Victoria Clark has a vivid memory of the first time she saw Jeff Blumenkrantz. "I went to see Into the Woods and he was on as Jack," she says. "I was surprised at just how good he was, especially since he was the understudy. I thought, 'Please, please, please, let me work with him someday' -- and, the next week, I was playing the moon opposite him in Harold and the Purple Crayon. I had this big wig on, and I kept bumping into other people onstage. It was hilarious."
Since then, the two have remained not just close friends and occasional co-stars -- they appeared together in the revival of How to Succeed -- but Clark has also become a muse for Blumenkrantz the songwriter. Their musical collaboration will be on display twice next month. In Clark's American Songbook concert on February 10 , Blumenkrantz will guest star; and, on February 13, Clark will perform in The Jeff Blumenkrantz Songbook, which kicks off the Spring Season at Birdland. "In both shows," she tells me, "I'll be doing some of Jeff's songs that I haven't done before -- some of which he wrote for me. I particularly love his setting of an Edna St. Vincent Millay poem called 'Love is Not All.' "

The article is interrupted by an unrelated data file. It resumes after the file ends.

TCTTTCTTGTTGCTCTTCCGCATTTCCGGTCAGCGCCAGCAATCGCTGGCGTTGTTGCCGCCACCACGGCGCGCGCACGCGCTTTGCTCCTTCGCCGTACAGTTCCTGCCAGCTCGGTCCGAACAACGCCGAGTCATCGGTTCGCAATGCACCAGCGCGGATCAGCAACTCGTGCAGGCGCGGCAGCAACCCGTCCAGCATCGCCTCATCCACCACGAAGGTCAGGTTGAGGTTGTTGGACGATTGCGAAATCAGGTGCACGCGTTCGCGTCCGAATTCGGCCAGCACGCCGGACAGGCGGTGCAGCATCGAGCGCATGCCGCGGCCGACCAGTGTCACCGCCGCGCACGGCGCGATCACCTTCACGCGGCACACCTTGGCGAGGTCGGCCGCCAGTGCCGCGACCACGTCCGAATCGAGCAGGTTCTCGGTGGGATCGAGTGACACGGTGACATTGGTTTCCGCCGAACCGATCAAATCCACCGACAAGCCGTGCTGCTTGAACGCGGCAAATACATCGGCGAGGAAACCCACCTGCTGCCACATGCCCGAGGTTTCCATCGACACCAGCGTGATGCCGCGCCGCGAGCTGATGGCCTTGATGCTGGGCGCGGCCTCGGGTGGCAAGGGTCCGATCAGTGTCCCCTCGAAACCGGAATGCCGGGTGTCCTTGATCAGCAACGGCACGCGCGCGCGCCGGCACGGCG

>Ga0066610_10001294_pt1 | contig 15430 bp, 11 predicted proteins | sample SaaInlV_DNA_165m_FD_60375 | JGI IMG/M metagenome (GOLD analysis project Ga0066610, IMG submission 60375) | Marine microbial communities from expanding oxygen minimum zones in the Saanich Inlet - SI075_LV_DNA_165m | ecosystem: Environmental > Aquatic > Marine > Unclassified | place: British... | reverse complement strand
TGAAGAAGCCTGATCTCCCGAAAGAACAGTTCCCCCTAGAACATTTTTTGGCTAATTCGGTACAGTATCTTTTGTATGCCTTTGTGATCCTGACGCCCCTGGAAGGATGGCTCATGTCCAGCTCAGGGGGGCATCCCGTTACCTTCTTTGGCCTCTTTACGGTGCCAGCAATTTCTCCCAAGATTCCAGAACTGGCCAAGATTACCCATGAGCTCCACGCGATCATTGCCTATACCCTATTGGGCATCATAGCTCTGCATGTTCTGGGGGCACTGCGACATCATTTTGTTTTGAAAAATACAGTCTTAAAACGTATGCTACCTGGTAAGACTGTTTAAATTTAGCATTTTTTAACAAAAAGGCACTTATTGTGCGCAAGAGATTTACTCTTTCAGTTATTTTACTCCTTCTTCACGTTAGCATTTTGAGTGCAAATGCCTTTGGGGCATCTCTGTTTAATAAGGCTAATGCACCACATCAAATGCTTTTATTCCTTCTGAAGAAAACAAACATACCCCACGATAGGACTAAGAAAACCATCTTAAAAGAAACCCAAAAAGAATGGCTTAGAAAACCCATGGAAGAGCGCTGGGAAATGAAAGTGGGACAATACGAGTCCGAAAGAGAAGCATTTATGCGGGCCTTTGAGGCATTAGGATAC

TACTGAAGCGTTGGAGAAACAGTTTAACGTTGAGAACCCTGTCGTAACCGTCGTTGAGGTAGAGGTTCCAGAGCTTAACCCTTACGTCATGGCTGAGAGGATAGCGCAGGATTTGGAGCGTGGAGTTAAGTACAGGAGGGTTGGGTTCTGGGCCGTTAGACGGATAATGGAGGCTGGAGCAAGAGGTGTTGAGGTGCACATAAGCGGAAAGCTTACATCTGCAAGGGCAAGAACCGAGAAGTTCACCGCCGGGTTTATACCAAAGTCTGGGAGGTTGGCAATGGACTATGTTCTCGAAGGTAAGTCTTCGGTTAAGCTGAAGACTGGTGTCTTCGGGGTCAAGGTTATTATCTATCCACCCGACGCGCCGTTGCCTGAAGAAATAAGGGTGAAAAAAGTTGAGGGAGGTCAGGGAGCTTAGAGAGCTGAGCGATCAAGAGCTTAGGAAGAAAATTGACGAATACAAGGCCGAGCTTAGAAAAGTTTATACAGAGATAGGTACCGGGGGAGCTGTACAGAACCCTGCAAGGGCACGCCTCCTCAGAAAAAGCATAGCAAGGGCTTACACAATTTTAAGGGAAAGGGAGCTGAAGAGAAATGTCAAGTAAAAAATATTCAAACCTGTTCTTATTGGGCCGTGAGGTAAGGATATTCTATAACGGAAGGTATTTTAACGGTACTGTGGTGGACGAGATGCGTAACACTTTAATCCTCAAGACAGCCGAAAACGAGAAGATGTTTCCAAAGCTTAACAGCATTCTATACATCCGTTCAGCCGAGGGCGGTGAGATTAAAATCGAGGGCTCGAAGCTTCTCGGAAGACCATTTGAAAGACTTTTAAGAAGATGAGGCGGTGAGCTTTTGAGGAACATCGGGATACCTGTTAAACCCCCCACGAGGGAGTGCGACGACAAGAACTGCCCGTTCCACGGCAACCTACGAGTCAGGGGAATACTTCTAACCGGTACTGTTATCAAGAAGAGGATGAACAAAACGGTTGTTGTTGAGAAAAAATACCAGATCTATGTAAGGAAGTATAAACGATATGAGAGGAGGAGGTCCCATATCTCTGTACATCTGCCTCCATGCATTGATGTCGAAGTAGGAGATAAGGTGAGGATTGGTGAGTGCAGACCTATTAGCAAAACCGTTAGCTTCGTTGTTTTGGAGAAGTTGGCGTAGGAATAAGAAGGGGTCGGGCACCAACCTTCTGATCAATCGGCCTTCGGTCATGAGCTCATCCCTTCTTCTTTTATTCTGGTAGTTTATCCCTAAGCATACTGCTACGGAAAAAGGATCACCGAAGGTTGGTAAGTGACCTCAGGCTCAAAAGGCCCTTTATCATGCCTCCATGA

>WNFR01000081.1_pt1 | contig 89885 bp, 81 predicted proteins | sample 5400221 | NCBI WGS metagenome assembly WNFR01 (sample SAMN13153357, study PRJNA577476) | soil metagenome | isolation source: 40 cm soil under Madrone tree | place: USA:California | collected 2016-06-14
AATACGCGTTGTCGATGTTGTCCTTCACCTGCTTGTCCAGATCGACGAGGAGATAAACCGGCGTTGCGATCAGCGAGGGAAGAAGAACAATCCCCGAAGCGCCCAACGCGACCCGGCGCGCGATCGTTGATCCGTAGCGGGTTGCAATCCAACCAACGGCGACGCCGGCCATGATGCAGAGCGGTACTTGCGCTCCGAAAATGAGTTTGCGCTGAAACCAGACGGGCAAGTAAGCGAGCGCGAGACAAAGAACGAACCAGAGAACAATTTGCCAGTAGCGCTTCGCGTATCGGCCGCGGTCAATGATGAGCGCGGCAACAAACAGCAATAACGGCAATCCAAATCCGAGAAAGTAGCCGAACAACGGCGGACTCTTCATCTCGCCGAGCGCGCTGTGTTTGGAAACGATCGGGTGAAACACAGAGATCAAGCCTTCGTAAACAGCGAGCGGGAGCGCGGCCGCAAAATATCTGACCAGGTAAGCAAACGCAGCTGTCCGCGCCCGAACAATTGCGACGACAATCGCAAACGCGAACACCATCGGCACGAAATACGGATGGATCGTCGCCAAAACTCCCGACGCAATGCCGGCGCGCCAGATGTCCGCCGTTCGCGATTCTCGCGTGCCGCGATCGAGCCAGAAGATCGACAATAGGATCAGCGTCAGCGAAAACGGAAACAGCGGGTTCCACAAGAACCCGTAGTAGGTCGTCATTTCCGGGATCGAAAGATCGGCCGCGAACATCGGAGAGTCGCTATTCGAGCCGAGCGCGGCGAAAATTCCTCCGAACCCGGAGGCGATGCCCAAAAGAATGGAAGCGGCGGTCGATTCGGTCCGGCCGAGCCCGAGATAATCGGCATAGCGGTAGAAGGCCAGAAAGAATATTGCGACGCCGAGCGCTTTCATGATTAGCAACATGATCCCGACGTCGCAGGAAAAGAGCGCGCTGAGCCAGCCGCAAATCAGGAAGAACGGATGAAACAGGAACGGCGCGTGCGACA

Those two evenings won't be her only departures from her Tony Award-winning role of Margaret Johnson in The Light in the Piazza. On February 27, Clark will appear in a staged reading of Rachel Crothers' When Ladies Meet as part of The Acting Company's Salon Series. "It's quite a good piece," she says. "I play this party host who has opinions about everything that happens, which is fun. But what I really like about the play is that it turns the tables on relationships. Plus I get to work with Boyd Gaines again; we did Cabaret together for about five minutes before he went off to do Contact."